A World Waiting To Be Won Duncan Heaster email the author


Introduction ( by Alan Eyre)

1. We're All Preachers: Motivations For Preaching || 1.1  Joyful Urgency || 1.2 Making Disciples

2. Doctrine Based Preaching || 2.1 The Bible is God's inspired, infallible word



This is a book for all of us who have “wholeheartedly obeyed” the Biblical doctrines of salvation and “the faith that was once for all entrusted to the saints” (Romans 6:17; Jude 3). The key word, the operative concept, is “entrusted”. If we invest in a Trust Company, we expect profits as well as the company directors who manage our funds. The Lord Jesus has “entrusted” his treasure to us only and solely because he expects to get a return on his venture capital through our faithful effort (Luke 19:11-27). We may share in that return if he approves our work.

This book contains no new ideas. For those of us who have been ‘in the truth’ for years, what Duncan Heaster tells us in this book is well known and familiar. Peter’s letters, the apostle tells us himself, were written “as reminders to stimulate you to wholesome thinking. I want you to recall the words spoken in the past by the holy prophets and the command given by our Lord and Saviour through your apostles” (2 Peter 3:1-2). There can be little doubt that “the command” Peter has in mind is the command to preach the truth. “A World Waiting To Be Won” is exactly like those important epistles.

Yet, after twenty centuries since the angels sang of God’s goodwill to men above the fields of Bethlehem, our brotherhood needs this book. We need it desperately. For two big reasons we need it.

The first and principal reason is simple. “Open your eyes and look at the fields! They are ripe for harvest” (John 4:35). Every magazine in the brotherhood shouts this message. The situation is exactly the same as our Lord Jesus faced himself at the time he spoke those words: the labourers are few. The task before us requires total commitment from us all, however small our individual contribution may be.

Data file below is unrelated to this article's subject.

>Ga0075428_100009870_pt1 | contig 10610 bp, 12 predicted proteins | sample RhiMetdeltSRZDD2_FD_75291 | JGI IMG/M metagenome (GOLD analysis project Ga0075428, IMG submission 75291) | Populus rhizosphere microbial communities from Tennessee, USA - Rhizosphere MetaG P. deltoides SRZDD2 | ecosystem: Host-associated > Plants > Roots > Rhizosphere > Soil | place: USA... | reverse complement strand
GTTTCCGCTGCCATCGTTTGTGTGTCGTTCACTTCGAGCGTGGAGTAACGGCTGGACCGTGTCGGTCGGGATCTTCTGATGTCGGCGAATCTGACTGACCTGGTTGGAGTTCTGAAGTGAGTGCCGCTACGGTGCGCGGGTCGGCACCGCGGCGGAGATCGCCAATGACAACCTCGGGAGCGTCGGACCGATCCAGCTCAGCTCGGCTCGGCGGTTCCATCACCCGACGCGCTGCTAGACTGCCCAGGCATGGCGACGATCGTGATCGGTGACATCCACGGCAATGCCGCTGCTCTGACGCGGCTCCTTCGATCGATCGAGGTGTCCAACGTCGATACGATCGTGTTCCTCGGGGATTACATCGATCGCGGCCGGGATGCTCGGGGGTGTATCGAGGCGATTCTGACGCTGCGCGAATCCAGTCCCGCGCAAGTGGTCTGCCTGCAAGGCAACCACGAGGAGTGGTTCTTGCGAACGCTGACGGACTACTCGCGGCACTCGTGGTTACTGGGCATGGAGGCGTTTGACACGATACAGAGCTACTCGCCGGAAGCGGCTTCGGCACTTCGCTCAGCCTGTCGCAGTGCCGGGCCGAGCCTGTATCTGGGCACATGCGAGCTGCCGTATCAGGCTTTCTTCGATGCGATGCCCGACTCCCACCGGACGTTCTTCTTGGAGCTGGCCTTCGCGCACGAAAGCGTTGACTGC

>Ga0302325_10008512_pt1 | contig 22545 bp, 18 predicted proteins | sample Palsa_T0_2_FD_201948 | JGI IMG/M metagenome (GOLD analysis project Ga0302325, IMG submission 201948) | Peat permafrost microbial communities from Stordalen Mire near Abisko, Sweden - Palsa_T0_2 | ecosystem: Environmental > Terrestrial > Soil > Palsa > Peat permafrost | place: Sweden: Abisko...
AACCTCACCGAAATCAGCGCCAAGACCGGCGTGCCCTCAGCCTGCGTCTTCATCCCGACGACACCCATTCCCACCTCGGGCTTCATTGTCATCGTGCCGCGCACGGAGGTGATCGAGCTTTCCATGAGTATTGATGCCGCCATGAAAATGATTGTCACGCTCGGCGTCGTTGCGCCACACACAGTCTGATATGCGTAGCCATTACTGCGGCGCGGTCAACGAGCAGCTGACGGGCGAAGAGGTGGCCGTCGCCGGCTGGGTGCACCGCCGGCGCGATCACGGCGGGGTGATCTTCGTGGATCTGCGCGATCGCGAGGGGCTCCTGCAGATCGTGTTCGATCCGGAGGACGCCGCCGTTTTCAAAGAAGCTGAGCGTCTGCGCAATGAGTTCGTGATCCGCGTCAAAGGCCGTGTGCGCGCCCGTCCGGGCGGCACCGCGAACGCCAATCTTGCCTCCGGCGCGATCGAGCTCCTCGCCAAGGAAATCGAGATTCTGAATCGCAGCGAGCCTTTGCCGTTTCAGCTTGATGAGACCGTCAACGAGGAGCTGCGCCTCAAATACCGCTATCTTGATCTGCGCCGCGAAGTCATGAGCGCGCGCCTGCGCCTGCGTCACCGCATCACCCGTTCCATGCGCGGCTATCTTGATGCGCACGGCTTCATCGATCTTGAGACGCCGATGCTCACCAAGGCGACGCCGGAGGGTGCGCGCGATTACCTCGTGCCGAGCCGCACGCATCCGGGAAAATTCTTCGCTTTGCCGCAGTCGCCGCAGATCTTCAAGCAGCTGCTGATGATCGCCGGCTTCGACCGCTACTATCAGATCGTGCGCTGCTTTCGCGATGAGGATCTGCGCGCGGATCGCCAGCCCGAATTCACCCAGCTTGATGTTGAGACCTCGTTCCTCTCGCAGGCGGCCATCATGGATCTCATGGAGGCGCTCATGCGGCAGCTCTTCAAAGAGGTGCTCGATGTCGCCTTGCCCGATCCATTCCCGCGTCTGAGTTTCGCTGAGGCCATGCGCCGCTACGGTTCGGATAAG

The second reason we all need this book is somewhat less obvious, but very real and serious none the less. Early in our modern history as a denomination, the  brotherhood was deeply infected with the virus of Calvinism, a deadly heresy. In the 19th century many converts to true Bible teaching were Protestants of some kind before they were baptized, and traditional Protestantism has always been deeply influenced by Calvinism. This heresy did not begin with John Calvin. He simply revived a particularly virulent form of an old spirit of legalism and ritualism characteristic of Pharisees, Judaizing Christians, and many so-called ‘fathers’ of the medieval church. This spirit is totally hostile to the very idea of world evangelism, which is why holders of Bible truth for more than a century did so little of it. It is a spirit of self-righteousness and arrogance which asserts that God is sovereign and we have no say at all in who will or will not be saved, and no part whatever to play in recruiting God’s “elect”. The fact that we are God’s elect is a proof that we were predestined for eternal salvation, but preaching is futile because only God knows who to call. We are told to avoid the world, not turn it upside down (Acts 17:6).